By monitoring the “gunshot” sounds made by male whales, researchers have found a way to accurately identify breeding grounds. And their findings confirmed their fears: a busy shipping lane is also a vital habitat for a critically endangered baleen whale.
With remote acoustic monitoring, autonomous recorders are used to collect sound data for long periods of time without disturbing animals or the environment. The tool helps researchers understand patterns in animal communication, and studying the seasonality of signals allows them to make inferences about behavior and habitat use. North Atlantic right whales (Eubalaena glacialis) produce a variety of species-specific, stereotyped calls. And there are only about 400 to 500 left in existence.
“Part of the answer lies in a loud ‘gunshot’ sound, made by the male whale," Leanna Matthews of Syracuse University says in a press release. “We’re not exactly sure what the gunshot is, but we think it may be a male-to-male antagonistic signal or an advertisement to females.”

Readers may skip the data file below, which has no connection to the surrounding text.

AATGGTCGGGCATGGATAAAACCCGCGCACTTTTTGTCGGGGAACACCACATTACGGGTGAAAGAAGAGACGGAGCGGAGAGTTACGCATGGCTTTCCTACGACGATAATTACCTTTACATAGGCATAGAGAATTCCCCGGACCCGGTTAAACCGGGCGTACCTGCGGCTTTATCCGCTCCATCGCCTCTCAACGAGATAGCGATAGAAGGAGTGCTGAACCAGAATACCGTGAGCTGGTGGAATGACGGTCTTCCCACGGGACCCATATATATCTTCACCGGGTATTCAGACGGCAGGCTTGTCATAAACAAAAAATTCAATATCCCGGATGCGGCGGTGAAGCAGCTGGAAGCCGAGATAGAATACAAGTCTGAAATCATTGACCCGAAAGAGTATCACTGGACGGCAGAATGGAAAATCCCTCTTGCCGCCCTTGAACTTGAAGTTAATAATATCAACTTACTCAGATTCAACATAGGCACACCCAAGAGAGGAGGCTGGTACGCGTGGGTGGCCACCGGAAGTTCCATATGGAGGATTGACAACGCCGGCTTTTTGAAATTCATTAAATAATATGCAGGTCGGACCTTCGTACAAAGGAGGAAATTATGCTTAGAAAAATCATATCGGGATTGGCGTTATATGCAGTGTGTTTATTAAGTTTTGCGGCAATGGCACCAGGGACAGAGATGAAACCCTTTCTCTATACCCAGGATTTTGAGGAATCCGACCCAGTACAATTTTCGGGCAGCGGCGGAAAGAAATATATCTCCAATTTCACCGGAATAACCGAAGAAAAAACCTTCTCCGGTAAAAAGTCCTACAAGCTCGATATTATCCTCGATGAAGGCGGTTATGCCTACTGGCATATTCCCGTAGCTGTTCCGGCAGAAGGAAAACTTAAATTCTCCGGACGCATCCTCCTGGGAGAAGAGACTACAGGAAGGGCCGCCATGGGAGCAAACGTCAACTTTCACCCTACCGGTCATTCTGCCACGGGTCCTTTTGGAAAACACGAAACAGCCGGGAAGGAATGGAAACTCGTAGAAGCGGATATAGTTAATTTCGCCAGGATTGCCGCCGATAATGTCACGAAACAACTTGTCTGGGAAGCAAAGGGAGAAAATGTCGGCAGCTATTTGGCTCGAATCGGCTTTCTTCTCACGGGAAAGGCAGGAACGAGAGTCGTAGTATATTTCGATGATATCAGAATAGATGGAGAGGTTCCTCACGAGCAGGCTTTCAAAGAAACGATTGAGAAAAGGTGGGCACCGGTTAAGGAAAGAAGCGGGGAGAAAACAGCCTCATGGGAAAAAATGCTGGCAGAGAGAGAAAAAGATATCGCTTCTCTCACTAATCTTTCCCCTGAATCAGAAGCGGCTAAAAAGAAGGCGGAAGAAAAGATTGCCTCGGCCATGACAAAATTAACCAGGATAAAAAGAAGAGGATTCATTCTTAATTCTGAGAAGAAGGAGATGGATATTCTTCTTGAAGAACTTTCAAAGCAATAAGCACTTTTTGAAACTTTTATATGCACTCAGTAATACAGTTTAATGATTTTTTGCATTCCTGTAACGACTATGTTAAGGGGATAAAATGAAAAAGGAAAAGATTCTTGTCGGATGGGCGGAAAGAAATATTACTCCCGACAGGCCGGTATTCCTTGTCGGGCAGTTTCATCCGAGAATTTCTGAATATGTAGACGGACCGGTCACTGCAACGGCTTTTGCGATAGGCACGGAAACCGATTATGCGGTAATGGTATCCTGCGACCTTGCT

During a two-year period, Matthews and colleagues used acoustic monitoring to analyze these gunshots at two locations on the Scotian Shelf, a geological formation southwest of Nova Scotia. They found that gunshot sound production occurred mainly in the autumn and usually between midnight and nighttime -- supporting the hypothesis that right whale breeding season runs from August to November.
And sadly, as expected, the team also found evidence that Roseway Basin, a heavily traveled shipping lane off the coast of Nova Scotia, is a critical habitat area for the endangered species: Throughout the year, more than 30 percent of all right whales congregate there to feed and find mates. The other site they looked at, Emerald South, also showed seasonal increase in gunshot production in the fall, though less overall compared with Roseway.
With further research using gunshot monitoring, researchers hope to track shifts in distribution and changes in mating activities -- information that could ultimately help save the species. The U.S. and Canadian governments have already taken steps to redirect shipping traffic, in response to several fatal collisions with these whales.
The work was published in PLOS One last week.
[Via Syracuse University]
Image: Georgia Department of Natural Resources (GADNR), Permit 15488